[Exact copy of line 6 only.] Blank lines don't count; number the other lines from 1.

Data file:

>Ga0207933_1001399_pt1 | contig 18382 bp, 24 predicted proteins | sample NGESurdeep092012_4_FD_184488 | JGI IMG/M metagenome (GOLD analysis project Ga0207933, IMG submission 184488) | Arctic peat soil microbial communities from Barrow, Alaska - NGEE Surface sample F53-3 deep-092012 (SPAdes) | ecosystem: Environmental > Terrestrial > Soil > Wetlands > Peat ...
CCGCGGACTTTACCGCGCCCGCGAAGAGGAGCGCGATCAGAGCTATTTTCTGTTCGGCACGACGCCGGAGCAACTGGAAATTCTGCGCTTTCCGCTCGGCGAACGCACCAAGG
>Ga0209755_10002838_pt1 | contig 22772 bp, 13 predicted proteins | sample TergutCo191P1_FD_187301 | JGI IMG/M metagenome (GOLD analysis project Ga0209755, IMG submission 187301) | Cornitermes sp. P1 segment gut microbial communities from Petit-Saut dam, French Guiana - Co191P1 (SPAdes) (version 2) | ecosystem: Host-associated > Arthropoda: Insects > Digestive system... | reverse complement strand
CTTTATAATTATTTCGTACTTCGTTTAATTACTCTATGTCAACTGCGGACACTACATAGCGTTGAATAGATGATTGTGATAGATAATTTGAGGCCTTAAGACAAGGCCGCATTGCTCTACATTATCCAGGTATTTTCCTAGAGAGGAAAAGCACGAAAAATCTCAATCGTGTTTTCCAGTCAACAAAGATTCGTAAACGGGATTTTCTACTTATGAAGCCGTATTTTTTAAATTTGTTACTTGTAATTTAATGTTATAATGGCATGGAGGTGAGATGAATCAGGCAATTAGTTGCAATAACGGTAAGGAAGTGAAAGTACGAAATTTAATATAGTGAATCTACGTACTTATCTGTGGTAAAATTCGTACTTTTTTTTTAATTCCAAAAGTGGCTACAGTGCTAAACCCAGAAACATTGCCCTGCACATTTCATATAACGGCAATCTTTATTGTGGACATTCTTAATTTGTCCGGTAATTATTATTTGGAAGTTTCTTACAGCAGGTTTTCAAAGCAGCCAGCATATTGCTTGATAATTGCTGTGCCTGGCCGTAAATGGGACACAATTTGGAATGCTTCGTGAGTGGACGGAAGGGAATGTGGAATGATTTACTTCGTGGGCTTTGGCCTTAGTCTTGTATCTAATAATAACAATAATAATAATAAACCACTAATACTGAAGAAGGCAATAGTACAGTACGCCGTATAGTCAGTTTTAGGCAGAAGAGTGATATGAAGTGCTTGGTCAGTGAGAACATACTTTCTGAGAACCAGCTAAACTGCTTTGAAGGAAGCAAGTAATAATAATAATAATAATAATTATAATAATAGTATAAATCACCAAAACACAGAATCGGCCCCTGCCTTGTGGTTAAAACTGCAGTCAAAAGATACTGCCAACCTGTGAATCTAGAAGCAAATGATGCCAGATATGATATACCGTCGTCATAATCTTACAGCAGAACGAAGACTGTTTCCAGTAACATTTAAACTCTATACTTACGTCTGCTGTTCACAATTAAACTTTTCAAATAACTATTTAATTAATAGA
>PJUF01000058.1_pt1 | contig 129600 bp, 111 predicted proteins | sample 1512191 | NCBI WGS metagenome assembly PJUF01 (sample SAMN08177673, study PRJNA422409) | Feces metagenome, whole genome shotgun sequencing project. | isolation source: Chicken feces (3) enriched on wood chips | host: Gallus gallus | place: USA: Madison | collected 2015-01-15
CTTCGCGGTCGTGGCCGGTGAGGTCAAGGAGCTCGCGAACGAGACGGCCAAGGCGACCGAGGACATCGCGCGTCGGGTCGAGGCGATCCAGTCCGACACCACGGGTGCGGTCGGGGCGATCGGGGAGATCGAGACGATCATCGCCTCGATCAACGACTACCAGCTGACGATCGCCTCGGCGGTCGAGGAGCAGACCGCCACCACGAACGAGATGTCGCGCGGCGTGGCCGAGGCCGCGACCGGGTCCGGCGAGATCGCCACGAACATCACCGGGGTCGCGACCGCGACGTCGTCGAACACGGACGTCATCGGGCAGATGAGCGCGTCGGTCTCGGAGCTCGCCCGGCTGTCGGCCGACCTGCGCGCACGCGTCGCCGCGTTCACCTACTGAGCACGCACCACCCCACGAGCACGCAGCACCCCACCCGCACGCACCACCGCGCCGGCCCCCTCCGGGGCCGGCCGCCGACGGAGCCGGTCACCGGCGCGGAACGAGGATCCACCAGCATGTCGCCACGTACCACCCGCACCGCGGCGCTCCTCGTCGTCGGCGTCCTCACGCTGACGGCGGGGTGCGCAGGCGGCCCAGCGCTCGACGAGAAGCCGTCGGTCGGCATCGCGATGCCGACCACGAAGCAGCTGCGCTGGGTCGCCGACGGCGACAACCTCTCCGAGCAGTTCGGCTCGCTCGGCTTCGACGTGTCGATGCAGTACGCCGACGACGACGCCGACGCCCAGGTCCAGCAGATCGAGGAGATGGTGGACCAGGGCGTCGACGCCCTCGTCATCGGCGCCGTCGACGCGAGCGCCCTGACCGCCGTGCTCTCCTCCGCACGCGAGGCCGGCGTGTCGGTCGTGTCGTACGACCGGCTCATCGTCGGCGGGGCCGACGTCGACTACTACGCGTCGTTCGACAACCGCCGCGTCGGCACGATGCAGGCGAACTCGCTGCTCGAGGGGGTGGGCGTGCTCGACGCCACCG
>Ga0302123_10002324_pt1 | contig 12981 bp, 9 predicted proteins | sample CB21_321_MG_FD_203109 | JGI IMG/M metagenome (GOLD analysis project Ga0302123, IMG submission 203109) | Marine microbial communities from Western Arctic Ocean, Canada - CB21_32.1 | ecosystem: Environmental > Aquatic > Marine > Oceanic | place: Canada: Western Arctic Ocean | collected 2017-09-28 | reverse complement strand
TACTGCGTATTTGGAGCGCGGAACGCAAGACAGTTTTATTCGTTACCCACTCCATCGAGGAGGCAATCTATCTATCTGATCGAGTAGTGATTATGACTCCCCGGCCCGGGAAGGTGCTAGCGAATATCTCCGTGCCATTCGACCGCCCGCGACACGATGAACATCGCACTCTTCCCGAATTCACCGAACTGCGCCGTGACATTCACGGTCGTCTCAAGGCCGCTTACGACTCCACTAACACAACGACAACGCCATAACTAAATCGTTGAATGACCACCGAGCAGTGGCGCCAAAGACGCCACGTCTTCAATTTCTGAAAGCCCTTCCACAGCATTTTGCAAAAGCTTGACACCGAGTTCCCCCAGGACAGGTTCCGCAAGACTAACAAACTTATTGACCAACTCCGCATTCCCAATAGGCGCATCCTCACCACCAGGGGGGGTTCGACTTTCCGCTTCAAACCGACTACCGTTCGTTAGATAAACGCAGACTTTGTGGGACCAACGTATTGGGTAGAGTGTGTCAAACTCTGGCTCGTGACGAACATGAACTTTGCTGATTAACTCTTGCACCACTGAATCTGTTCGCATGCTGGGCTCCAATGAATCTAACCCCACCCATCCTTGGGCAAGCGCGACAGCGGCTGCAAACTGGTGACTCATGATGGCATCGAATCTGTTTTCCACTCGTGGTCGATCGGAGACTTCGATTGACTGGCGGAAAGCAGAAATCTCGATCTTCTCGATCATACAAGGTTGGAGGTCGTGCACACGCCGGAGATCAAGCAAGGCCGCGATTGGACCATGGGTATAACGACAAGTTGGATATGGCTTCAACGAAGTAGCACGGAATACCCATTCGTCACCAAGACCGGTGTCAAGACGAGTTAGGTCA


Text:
CTTCGCGGTCGTGGCCGGTGAGGTCAAGGAGCTCGCGAACGAGACGGCCAAGGCGACCGAGGACATCGCGCGTCGGGTCGAGGCGATCCAGTCCGACACCACGGGTGCGGTCGGGGCGATCGGGGAGATCGAGACGATCATCGCCTCGATCAACGACTACCAGCTGACGATCGCCTCGGCGGTCGAGGAGCAGACCGCCACCACGAACGAGATGTCGCGCGGCGTGGCCGAGGCCGCGACCGGGTCCGGCGAGATCGCCACGAACATCACCGGGGTCGCGACCGCGACGTCGTCGAACACGGACGTCATCGGGCAGATGAGCGCGTCGGTCTCGGAGCTCGCCCGGCTGTCGGCCGACCTGCGCGCACGCGTCGCCGCGTTCACCTACTGAGCACGCACCACCCCACGAGCACGCAGCACCCCACCCGCACGCACCACCGCGCCGGCCCCCTCCGGGGCCGGCCGCCGACGGAGCCGGTCACCGGCGCGGAACGAGGATCCACCAGCATGTCGCCACGTACCACCCGCACCGCGGCGCTCCTCGTCGTCGGCGTCCTCACGCTGACGGCGGGGTGCGCAGGCGGCCCAGCGCTCGACGAGAAGCCGTCGGTCGGCATCGCGATGCCGACCACGAAGCAGCTGCGCTGGGTCGCCGACGGCGACAACCTCTCCGAGCAGTTCGGCTCGCTCGGCTTCGACGTGTCGATGCAGTACGCCGACGACGACGCCGACGCCCAGGTCCAGCAGATCGAGGAGATGGTGGACCAGGGCGTCGACGCCCTCGTCATCGGCGCCGTCGACGCGAGCGCCCTGACCGCCGTGCTCTCCTCCGCACGCGAGGCCGGCGTGTCGGTCGTGTCGTACGACCGGCTCATCGTCGGCGGGGCCGACGTCGACTACTACGCGTCGTTCGACAACCGCCGCGTCGGCACGATGCAGGCGAACTCGCTGCTCGAGGGGGTGGGCGTGCTCGACGCCACCG